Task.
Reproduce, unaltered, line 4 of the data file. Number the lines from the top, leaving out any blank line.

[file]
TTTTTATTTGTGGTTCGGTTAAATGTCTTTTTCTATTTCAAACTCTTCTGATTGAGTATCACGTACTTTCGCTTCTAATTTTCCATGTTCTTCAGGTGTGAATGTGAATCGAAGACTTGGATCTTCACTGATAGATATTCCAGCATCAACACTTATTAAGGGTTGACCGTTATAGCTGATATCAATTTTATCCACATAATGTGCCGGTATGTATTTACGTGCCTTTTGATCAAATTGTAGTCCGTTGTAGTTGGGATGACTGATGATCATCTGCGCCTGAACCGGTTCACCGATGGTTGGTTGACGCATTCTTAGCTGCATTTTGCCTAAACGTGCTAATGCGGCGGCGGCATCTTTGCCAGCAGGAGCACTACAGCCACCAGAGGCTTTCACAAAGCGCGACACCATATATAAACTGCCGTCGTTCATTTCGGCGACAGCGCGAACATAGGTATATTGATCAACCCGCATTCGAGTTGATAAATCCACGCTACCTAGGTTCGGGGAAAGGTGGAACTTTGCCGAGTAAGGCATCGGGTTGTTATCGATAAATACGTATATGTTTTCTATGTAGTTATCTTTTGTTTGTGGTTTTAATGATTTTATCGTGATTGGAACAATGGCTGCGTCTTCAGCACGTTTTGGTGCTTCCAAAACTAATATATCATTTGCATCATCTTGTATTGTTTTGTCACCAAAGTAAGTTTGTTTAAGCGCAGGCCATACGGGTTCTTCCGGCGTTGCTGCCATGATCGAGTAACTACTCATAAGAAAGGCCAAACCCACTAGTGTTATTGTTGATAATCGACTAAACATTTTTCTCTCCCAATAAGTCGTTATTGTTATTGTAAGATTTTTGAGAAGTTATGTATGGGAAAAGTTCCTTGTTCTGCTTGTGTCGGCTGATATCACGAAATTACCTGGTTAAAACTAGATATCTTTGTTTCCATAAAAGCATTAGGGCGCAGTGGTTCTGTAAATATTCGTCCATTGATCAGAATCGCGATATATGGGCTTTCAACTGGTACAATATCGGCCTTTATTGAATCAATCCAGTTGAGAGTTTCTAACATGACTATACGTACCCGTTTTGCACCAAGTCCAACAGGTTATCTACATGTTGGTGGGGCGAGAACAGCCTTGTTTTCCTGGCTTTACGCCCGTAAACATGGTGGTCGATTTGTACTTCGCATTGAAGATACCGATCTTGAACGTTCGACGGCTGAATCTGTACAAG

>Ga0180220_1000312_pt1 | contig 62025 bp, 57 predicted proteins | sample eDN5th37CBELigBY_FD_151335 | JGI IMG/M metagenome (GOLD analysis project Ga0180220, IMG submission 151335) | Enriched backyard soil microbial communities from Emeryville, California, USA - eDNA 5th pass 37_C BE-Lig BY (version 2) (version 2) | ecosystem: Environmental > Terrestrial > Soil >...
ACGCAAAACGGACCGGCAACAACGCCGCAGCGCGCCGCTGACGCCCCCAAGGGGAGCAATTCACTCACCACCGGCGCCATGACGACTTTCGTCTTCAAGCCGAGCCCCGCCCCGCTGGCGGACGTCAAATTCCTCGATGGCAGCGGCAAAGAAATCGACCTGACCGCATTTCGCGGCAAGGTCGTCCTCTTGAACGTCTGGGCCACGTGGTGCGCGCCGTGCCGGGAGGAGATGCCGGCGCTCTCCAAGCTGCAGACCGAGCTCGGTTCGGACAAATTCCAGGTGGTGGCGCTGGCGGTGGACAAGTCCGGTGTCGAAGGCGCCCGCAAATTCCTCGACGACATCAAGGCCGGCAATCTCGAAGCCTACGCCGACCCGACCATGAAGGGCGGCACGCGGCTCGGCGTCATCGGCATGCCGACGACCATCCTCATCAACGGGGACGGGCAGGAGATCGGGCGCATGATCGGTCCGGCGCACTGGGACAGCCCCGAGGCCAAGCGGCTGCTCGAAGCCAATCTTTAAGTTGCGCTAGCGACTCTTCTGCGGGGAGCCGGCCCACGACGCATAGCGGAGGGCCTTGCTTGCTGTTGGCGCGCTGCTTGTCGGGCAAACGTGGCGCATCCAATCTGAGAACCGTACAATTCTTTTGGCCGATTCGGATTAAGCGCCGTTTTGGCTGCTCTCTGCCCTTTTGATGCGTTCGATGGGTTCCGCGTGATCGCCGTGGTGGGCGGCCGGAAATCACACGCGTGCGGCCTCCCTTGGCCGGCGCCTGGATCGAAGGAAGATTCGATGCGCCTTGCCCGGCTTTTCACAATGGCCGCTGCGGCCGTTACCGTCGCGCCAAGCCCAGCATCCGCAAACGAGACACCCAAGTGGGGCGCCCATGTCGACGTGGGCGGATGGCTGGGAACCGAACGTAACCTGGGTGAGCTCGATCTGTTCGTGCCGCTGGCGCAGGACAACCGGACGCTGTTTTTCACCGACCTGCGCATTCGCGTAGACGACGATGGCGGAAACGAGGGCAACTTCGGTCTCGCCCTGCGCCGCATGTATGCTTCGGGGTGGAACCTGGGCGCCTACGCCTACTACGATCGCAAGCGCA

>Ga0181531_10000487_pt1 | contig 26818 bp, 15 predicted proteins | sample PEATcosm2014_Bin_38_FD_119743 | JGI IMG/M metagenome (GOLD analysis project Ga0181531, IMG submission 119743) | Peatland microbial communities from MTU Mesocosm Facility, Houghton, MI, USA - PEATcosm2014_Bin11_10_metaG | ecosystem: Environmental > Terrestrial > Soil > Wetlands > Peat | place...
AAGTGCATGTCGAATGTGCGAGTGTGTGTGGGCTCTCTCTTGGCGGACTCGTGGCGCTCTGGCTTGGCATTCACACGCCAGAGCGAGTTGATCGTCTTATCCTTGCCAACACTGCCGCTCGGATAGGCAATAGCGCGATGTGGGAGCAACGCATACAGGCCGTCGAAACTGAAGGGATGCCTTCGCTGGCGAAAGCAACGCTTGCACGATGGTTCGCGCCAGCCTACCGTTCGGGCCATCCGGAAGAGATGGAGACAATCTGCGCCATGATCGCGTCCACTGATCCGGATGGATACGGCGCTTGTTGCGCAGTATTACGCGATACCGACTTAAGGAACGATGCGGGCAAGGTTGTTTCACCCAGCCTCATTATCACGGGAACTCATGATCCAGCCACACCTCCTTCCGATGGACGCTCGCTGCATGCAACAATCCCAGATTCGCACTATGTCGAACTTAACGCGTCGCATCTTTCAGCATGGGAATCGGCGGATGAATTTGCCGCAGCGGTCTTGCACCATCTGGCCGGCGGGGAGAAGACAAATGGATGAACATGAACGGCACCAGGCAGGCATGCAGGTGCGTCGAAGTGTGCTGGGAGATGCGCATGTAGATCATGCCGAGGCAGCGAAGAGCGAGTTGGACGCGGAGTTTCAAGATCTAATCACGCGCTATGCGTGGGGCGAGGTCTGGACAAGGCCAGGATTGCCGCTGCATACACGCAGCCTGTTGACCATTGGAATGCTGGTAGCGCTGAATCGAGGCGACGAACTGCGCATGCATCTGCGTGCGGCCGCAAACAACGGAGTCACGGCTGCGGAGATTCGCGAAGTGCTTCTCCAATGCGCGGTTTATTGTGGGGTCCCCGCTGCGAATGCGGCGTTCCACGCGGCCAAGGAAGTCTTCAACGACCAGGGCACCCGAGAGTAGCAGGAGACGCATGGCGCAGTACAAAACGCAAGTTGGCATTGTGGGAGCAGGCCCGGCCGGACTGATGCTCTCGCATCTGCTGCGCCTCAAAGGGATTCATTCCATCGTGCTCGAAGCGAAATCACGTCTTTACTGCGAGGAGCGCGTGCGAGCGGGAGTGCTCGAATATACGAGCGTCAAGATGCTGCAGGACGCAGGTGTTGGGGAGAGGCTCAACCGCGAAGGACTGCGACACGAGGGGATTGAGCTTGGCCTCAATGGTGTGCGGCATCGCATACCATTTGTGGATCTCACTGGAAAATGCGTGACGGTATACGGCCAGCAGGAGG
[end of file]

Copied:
>Ga0181531_10000487_pt1 | contig 26818 bp, 15 predicted proteins | sample PEATcosm2014_Bin_38_FD_119743 | JGI IMG/M metagenome (GOLD analysis project Ga0181531, IMG submission 119743) | Peatland microbial communities from MTU Mesocosm Facility, Houghton, MI, USA - PEATcosm2014_Bin11_10_metaG | ecosystem: Environmental > Terrestrial > Soil > Wetlands > Peat | place...